This heatsink is another clever twist of design for MSI - including both the 790FX northbridge and 4+1 phase DrMOS underneath it, along with a heatpipe that traverses the whole length then snakes its way to the SB750 southbridge. It's all securely screwed down too for a firm contact - the female threads are cleverly hidden within the heatsinks and not a single ugly push-pin rears its head either - very nice!
In addition, this design allows more peripheral slots to squeeze in below, while now keeping the CPU socket relatively clearer on two
sides: above and below.
No extra fan cooling is provided, and we warn you: overclock and heavily overvolt your CPU/PLLs and it will require extra cooling or some airflow from your CPU heatsink or case fan as it gets particularly toasty.
The five DrMOS power phases should be enough for every CPU that's thrown at it, and it's also subject to the optional GreenPower phase changing that is ported from MSI's Intel motherboards. This can be turned on through not only Windows software, but directly in the BIOS and even a motherboard button now too.
MSI manages to squeeze no less than seven peripheral slots in - four of which are PCI-Express x16 - and that
sound was an army of Folders simultaneously clicking for a set of four cheap GeForce 9600 GSOs. There's native ATI CrossFire-X support, naturally, but all four running together are limited to PCI-Express 2.0 x8 bandwidth, but just a standard pair cards still runs at the full x16 using the top slot and the third one down.
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Nestled between is a PCI-Express x1 slot, but remember the others support x1 to x8 add-in cards for PCI-Express duties too, and a couple of legacy PCI slots round it off.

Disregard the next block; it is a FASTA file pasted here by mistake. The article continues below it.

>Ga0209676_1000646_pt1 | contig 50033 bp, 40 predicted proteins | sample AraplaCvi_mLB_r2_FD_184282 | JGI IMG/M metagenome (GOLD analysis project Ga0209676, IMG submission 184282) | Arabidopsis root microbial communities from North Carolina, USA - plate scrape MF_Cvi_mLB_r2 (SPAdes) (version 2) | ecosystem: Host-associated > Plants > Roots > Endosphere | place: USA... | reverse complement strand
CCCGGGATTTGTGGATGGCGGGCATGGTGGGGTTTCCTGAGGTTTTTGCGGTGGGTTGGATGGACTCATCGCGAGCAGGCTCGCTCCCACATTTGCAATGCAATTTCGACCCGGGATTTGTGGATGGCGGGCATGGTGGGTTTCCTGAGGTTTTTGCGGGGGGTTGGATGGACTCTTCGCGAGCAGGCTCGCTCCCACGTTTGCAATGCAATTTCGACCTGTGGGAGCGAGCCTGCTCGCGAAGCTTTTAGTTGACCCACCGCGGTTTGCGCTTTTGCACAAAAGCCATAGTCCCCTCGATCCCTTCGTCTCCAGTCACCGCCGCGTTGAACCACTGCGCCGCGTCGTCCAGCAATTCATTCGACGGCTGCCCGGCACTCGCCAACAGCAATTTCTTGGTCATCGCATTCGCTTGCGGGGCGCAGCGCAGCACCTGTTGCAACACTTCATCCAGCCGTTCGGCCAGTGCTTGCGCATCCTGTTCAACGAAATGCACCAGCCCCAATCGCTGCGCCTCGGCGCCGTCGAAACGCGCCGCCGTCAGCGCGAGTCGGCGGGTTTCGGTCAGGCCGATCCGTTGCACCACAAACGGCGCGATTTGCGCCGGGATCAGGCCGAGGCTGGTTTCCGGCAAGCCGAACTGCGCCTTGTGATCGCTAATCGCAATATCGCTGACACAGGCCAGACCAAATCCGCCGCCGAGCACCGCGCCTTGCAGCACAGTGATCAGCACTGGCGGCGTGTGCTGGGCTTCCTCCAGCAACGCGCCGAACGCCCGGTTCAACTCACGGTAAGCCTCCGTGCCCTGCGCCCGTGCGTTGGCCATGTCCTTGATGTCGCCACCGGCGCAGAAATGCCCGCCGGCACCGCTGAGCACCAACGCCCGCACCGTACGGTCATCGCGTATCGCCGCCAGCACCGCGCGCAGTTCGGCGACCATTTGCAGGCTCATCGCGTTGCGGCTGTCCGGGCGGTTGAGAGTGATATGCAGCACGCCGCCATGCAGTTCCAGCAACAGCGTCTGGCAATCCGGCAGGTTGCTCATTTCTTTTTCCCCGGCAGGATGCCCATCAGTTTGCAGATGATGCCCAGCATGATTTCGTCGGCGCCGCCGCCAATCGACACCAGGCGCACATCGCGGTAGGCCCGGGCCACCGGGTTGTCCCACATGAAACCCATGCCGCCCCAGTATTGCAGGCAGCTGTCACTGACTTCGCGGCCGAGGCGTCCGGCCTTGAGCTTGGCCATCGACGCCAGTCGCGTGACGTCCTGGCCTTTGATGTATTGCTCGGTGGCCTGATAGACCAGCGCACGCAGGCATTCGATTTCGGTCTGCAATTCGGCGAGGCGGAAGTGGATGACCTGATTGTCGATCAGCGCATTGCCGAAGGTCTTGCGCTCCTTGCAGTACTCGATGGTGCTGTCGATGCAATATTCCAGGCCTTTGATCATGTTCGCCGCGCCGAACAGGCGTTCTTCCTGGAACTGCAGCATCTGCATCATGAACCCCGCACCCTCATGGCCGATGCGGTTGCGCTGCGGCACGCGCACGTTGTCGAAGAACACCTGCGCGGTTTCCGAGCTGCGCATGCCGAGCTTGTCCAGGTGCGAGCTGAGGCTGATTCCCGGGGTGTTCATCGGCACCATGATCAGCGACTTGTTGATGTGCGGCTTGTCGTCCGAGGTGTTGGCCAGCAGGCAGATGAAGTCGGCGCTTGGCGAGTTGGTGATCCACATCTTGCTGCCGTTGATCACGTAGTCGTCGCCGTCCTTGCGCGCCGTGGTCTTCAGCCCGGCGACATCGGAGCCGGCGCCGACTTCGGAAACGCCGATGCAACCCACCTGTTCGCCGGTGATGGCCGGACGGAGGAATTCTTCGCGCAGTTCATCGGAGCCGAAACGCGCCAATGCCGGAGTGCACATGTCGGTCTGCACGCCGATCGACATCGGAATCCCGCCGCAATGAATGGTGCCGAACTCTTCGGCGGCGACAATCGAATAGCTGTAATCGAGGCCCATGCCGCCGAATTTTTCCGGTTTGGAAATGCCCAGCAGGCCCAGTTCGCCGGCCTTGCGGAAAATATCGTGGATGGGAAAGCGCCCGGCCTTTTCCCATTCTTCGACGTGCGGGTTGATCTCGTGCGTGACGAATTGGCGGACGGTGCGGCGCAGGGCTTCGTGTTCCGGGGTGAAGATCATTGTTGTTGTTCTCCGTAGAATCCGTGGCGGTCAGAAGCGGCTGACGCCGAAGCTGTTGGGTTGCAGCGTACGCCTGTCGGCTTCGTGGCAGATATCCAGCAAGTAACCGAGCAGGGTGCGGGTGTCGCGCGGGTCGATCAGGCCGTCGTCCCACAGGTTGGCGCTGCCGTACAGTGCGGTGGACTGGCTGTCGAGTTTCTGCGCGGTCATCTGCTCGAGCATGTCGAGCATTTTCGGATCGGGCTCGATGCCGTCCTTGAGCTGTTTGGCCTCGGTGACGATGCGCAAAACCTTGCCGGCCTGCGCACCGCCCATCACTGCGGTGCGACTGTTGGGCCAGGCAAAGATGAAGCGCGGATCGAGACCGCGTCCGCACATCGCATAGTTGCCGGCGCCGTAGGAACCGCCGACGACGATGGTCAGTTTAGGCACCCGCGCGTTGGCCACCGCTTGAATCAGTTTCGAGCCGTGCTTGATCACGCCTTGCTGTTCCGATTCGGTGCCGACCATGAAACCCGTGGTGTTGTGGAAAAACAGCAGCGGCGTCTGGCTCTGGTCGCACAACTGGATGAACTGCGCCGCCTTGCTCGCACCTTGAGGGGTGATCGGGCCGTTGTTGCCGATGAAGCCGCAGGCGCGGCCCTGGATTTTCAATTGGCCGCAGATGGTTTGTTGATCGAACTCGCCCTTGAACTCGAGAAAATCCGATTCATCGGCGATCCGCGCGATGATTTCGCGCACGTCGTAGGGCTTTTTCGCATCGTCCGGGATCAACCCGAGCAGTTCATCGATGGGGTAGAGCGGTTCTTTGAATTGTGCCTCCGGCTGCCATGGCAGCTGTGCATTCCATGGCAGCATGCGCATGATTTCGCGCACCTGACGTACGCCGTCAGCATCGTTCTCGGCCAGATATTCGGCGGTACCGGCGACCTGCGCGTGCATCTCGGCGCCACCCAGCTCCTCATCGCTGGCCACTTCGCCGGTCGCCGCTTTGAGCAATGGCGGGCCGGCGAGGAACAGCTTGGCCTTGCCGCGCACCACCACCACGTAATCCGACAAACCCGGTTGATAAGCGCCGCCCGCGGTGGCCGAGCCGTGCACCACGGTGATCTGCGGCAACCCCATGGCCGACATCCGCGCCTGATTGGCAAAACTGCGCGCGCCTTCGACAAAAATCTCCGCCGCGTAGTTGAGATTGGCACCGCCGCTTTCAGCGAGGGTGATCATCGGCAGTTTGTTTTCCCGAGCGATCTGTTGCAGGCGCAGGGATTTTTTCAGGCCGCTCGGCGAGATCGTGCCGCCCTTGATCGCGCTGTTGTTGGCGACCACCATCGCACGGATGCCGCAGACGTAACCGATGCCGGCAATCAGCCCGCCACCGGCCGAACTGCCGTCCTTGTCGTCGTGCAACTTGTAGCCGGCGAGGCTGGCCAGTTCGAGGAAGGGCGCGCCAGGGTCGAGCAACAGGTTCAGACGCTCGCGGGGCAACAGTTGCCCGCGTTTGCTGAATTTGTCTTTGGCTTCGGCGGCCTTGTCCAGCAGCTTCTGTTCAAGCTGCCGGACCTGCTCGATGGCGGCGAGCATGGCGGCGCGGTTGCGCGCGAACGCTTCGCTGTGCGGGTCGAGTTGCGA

MSI has finally
included the ever helpful two digit POST readout - just six years after Abit started to offer it - thankfully dropping the D-LED technology that has been endlessly hanging in there like some loose tooth. After years of begging MSI to tie some string to it or see a dentist, it's finally dropped out and been replaced with something more grown up. Unfortunately, our poor GD70 still needs some orthodontic treatment because this two digit display is in entirely the wrong place. Drop in a second graphics card (or any PCI-Express card) into the third slot to give the top one some breathing space and it's no longer visible.
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In addition to the now usual power, reset and clear CMOS backlit buttons on the board, there are the GreenPower and new OC Dial buttons. Modelled by yours truly (I should have done my nails), this offers an extra push to the HyperTransport clock whenever you need it and it can be applied on the fly while the system is running. At first we figured it was a kind of clever but ultimately 'marketable' feature few people cared to use.
Then we talked to a few guys that owned the board and have been overclocking quite heavily - they admitted the knob allowed a few more MHz once in Windows. For the more cunning, it could also be a way to cheat a 3DMark score: start the test at normal clock speed, then dial it up as it runs, before turning it down again just before it records the results and CPU speed. Potentially very naughty, but having abstained from presenting 3DMark results, we've not tested the theory ourselves.